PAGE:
Thanks for responding. As you indicate, supply and demand is just the starting point for looking at housing costs and stock a highly desirable tier 1 city (especially one that’s so welcoming of immigrants).
In regard to the Ontario Municipal Board, it sounds like the question comes down to one of accountablity. The City Council is elected, but who chooses the members of the Ontario Municipal Board?
I agree with your other points in general. North American cities definitely have to start moving away from single-family McMansions and toward smaller and denser European-style urban homes in a variety of formats (e.g. high-rise, mid-rise, quad-plex etc.). We don’t need cutesy “tiny homes” or people living in 300sqf boxes with lots of built-ins and fold-outs, but we don’t need 5000 sqf homes for families of four, either.
From what I understand new construction in Toronto is, like Vancouver or NYC, mostly high-end condos rather than rental stock, so that’s another issue that needs to be addressed. I will say that, compared to major cities in the U.S. that are highly desirable, Toronto takes a more sustainable approach, balancing growth with preservation of green spaces. It looks like Toronto put limits on sprawl as well, albeit a little too late and in a way that increases prices. It also still suffers from the same car-culture maladies that most North American cities are afflicted with, although to a slightly lesser degree.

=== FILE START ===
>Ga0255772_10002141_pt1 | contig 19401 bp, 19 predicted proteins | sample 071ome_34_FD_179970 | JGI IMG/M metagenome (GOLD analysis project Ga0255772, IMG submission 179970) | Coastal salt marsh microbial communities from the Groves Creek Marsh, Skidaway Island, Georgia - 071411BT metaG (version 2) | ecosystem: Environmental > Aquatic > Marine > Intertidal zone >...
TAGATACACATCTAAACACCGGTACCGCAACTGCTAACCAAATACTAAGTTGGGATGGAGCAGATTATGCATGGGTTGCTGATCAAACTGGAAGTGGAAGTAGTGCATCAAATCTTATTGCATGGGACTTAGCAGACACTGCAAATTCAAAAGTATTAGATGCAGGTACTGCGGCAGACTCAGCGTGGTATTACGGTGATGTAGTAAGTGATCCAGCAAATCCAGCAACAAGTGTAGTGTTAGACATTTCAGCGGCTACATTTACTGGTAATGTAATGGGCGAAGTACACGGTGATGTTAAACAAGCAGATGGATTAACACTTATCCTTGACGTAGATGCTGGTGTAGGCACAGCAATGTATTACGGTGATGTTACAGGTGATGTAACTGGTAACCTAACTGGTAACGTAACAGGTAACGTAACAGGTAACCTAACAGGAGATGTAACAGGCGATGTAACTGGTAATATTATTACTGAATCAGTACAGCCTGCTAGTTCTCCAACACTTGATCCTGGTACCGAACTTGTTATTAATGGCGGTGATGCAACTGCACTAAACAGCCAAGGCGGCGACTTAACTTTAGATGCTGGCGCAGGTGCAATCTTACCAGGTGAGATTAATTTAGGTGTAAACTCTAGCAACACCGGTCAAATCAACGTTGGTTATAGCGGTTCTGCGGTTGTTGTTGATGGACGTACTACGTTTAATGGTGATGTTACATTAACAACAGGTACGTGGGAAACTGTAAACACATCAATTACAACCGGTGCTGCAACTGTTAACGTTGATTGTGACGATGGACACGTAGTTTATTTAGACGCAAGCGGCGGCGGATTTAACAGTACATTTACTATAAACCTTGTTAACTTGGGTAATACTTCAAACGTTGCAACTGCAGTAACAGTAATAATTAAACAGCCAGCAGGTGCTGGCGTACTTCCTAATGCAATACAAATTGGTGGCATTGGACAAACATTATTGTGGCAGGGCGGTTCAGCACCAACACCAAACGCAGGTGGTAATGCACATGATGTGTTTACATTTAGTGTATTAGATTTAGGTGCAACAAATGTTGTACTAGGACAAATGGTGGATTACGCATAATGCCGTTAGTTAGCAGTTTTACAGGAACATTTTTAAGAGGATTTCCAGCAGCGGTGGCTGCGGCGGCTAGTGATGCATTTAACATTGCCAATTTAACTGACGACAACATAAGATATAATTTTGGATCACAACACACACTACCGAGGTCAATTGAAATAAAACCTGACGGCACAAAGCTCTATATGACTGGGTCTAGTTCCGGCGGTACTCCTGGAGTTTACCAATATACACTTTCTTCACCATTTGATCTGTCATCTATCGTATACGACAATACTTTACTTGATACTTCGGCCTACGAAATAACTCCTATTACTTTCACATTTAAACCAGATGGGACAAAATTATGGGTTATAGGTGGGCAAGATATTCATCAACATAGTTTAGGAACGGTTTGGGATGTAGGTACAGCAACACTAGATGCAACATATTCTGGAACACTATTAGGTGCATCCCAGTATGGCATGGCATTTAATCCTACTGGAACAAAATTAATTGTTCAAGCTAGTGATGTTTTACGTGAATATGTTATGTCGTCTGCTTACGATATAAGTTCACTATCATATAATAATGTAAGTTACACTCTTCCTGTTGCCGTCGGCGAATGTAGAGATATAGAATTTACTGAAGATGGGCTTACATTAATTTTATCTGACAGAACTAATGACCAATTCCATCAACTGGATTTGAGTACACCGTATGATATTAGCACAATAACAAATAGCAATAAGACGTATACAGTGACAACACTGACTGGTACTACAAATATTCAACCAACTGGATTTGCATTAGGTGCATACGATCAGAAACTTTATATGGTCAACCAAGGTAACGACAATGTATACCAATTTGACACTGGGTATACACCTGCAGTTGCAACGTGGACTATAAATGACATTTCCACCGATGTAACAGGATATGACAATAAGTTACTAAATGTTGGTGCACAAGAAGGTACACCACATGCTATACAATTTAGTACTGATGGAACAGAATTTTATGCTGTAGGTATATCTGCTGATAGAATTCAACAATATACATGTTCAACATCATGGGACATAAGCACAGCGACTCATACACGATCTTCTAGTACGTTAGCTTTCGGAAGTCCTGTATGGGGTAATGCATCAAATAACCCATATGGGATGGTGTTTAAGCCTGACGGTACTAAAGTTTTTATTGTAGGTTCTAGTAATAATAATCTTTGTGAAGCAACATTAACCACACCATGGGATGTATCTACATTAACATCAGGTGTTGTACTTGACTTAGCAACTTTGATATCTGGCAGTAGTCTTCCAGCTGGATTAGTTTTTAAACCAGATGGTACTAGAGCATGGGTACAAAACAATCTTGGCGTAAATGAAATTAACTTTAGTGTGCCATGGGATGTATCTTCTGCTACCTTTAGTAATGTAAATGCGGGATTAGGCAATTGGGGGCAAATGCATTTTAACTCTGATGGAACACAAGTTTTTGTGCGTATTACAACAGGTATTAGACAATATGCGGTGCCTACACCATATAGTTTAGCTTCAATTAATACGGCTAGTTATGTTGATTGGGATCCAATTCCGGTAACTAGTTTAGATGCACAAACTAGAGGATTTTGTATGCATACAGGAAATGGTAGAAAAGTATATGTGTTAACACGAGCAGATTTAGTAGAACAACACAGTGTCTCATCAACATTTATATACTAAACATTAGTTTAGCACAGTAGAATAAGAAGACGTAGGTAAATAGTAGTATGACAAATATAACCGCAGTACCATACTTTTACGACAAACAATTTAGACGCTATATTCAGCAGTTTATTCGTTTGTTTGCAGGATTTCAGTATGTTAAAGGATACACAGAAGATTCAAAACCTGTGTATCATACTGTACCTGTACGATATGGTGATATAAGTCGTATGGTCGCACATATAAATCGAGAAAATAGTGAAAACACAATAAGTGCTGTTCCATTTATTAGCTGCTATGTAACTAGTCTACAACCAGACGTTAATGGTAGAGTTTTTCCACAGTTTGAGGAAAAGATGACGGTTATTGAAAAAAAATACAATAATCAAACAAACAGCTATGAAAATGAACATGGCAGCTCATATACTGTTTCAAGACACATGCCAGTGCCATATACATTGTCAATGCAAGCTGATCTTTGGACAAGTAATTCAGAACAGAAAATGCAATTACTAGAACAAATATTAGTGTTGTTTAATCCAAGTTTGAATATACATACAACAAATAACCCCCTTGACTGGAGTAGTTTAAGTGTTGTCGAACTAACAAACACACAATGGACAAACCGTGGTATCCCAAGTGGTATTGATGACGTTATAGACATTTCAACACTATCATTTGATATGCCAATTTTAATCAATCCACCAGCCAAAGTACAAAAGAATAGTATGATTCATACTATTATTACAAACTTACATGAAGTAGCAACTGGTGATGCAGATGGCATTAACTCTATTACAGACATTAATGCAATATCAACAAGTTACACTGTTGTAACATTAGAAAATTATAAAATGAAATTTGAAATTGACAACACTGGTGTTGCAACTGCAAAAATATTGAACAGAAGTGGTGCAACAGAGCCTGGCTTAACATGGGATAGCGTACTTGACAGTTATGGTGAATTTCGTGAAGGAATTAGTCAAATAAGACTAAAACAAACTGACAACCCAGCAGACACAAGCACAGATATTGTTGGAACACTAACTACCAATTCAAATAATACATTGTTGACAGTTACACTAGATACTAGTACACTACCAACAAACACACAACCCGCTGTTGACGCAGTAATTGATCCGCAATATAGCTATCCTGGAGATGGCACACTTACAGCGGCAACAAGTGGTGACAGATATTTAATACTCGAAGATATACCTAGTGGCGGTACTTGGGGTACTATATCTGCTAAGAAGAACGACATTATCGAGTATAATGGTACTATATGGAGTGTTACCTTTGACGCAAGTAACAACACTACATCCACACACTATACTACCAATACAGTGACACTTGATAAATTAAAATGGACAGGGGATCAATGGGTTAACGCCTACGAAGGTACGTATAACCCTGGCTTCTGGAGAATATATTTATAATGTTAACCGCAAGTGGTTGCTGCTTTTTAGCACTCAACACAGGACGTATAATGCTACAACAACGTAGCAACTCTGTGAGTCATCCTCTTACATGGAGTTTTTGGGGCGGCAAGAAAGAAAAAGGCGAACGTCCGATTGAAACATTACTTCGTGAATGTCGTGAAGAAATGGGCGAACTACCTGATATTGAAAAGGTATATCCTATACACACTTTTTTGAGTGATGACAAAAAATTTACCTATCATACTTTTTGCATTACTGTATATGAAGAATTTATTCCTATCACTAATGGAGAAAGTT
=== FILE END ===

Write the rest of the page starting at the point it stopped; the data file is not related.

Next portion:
The boarding houses point is an interesting one. They went away for decades in North America, but since the 2007 crash seem to have been replaced (at least in the U.S.) by single-family homeowners offering garage and basement apartments and poolhouses for one tenant in order to help make the mortgage. The rental rates seem to be slightly below purpose-built rental apartments.
They’re also coming back in the form of co-living spaces, but those are are aimed at either young creative-class types in entry-level jobs in big cities (e.g. WeLive) or intentional senior citizen retirement buildings.
All that said, I don’t think the old-style boarding house for low-income earners and recent immigrants can come back without very heavy municipal regulation. Otherwise, you get dangerous abuses like we see in NYC, where slumlords pack a bunch of single men or women into one-room apartments in old buildings where they sleep in shifts on bunk beds.